Why Cameron has failed so badly over Juncker


One hundred years ago Ypres was the centre of relentless, life-destroying conflict. Now it looks as if it will be the place where David Cameron goes down to an ignominious defeat. The beginning of Cameron’s sad and sorry journey can be traced back to 2007, before he became Prime Minister, with the ratification of the Lisbon Treaty. This Treaty, always disliked by the British Conservatives states:

“Taking account of the elections to the European Parliament…and after having held the appropriate consultations, the European Council, acting by a qualified majority, shall propose to the European Parliament a candidate for President of the Commission.”

If certain UK politicians are to be believed, Article 17 of the Treaty of Lisbon constitutes a massive “land grab” by the European Parliament taking for itself the choice of the EU Commission President. Not only is the Treaty worded mildly, but there appeared to be no follow by the European Council. The system which eventually emerged – that the largest political group in the European Parliament after the 2014 elections would nominate a candidate for Commission President to the European Council who would then make the final decision seemed a logical way forward. As far as I am aware, this process was not particularly challenged by the European Council.


David Cameron’s made his first error at this stage in the proceedings. As a member of the European Council from 2010 he could have examined the way Article 17 of the Lisbon Treaty was to be put into practice. As we know, he did nothing of the kind. Some forethought and preparation may have prevented the humiliating defeat Britain is now facing over the appointment of former Luxembourg Premier Jean-Claude Juncker as EU Commission President.

David Cameron is at least consistent in his ineptness. The European Union, comprising as it does 28 member states of varying sizes and standards of living with differing parliamentary and legal systems, not to mention its many languages, is self-evidently not a nation state and parliamentarians and national leaders are foolish if they believe they can behave in the European Union the way they would behave at home.

While I fully understand why David Cameron opposes Juncker (the Labour Party was also against him becoming Commission President), it is nonetheless true to say that David Cameron seems to be pulling off that most useless of all political activities – snatching defeat from the jaws of victory. By all accounts, Cameron could have put together a blocking minority in the European Council and thereby prevent Juncker gaining the necessary qualified majority. Initially Sweden, Denmark and Hungary expressed reservations about Junker and Italy and the Netherlands were both less than enthusiastic.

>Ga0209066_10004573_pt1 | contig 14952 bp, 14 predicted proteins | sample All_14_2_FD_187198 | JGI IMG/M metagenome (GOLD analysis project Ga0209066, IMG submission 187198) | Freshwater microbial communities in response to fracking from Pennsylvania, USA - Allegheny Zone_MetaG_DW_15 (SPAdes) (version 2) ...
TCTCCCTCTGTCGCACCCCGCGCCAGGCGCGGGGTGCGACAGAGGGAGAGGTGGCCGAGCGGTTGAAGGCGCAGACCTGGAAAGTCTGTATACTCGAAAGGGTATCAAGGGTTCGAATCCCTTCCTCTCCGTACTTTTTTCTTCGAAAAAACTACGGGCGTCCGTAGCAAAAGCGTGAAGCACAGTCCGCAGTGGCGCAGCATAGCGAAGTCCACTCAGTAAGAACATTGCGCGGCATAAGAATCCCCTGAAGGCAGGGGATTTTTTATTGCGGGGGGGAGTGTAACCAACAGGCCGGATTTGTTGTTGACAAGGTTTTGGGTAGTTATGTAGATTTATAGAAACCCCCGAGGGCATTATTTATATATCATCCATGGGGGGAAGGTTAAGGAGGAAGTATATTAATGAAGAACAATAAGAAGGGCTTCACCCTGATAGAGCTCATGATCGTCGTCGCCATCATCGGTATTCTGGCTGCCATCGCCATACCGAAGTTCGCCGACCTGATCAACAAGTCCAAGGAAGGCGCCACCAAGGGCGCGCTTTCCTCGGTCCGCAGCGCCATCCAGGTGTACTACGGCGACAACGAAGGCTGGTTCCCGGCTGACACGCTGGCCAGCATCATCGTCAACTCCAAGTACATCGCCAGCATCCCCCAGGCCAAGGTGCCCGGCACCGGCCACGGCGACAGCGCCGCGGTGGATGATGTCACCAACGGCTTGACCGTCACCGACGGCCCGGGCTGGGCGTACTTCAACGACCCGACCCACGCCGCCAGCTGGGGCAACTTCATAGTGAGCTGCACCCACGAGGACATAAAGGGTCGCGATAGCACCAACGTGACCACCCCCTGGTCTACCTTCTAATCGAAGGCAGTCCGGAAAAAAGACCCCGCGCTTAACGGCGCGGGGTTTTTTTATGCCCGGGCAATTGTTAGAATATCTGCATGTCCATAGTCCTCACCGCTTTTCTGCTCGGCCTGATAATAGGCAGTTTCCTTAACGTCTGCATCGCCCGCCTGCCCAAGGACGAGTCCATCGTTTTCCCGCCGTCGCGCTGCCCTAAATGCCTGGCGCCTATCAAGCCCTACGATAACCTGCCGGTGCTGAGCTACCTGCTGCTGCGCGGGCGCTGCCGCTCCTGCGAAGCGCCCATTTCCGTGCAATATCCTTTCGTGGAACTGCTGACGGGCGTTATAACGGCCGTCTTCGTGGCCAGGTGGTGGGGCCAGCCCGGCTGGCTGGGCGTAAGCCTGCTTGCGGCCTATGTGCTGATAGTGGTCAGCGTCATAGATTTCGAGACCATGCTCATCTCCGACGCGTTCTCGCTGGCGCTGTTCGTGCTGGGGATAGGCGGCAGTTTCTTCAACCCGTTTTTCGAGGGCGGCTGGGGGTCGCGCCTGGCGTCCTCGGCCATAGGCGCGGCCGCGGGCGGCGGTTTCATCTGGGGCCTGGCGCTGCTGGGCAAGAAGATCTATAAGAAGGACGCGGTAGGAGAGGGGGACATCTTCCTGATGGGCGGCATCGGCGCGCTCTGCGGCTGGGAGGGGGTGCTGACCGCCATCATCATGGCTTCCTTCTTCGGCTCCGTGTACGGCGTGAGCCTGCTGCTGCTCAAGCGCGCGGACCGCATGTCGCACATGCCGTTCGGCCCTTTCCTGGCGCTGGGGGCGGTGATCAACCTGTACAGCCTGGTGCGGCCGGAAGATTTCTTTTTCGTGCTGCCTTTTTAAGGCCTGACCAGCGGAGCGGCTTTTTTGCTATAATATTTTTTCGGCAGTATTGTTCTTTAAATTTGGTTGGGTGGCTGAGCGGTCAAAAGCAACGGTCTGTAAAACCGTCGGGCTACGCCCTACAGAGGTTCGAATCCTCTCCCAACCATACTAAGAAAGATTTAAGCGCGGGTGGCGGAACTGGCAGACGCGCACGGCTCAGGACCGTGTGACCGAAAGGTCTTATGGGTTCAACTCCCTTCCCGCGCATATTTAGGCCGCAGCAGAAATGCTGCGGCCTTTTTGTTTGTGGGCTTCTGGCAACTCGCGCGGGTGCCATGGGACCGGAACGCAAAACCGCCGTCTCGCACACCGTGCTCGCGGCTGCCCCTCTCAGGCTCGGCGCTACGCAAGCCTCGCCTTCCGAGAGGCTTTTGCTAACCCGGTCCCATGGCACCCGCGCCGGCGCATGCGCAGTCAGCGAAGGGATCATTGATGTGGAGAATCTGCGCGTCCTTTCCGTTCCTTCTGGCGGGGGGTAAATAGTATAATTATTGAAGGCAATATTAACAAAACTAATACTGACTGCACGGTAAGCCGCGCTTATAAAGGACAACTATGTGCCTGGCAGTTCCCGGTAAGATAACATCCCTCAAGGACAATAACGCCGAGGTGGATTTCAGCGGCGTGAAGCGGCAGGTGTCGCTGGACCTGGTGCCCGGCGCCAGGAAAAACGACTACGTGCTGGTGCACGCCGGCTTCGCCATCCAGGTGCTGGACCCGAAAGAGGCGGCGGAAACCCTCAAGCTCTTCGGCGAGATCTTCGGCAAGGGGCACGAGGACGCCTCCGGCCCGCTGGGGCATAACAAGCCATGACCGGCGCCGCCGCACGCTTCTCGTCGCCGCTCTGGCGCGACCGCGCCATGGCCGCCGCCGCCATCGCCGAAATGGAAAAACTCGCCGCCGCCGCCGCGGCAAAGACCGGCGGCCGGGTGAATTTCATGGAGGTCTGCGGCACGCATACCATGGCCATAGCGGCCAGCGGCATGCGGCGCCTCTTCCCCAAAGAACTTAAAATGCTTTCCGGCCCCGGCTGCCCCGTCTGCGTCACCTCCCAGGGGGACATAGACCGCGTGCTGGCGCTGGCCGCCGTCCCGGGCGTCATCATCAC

Had Cameron kept these countries on board, he may have achieved his aim and stopped Juncker. Instead he decided to throw his weight around, practically threatened a Brexit and generally annoyed everyone. His major mistake, however, was with Angela Merkel. Merkel was never a fan of Juncker, yet Cameron failed to persuade her. This in itself shows the depths of David Cameron’s ineptitude, in that Mrs Merkel has often said she wants Britain to stay in the EU and she and Cameron clearly have some kind of friendship.

And yet, our Prime Minister could not even persuade this seeming ally.

Mrs Merkel has, of course, been wary of David Cameron since the Conservatives in the European Parliament left the mainstream centre-right political group, the European People’s Party, and set up their own European Conservatives and Reformist (ECR) group in 2009. She must be even more concerned now that the ECR, reconstituted after the European elections, has taken in the anti-euro Alternative for Deutschland party, yet another example of David Cameron going along with actions which alienate other European leaders.

There is no one way of interpreting David Cameron’s behaviour. The worst case scenario is that he is simply not up to the job – something I don’t want to believe of any British Prime Minister, even a Conservative. It could be that he’s desperate to appease his noisy, anti-EU backbenchers who have never given up their campaign to get Britain out of the EU. Or it may be that Cameron wants out and is pushing Britain in that direction.

Whatever David Cameron’s motives, he has not done Britain any credit. He will assuredly go down to a humiliating defeat in Ypres. This will not be good for the UK. There is a lot of truth in the advice given to all rookie politicians: don’t pick fights you can’t win. Cameron will not only lose, he will lose heavily, thus severely denting his credibility in the EU and, I think, at home. Who, after all, want a Prime Minister who can’t hack it?

Previous Prime Ministers have played the EU much better. While Margaret Thatcher may have won the British rebate with her relentless “handbagging”, the UK’s opt-out from the euro was achieved by John Major’s skilful negotiations and wholehearted attention to his brief and the minute details. Unfortunately for all of us, David Cameron is no John Major.

Mary Honeyball is a Labor MEP representing London

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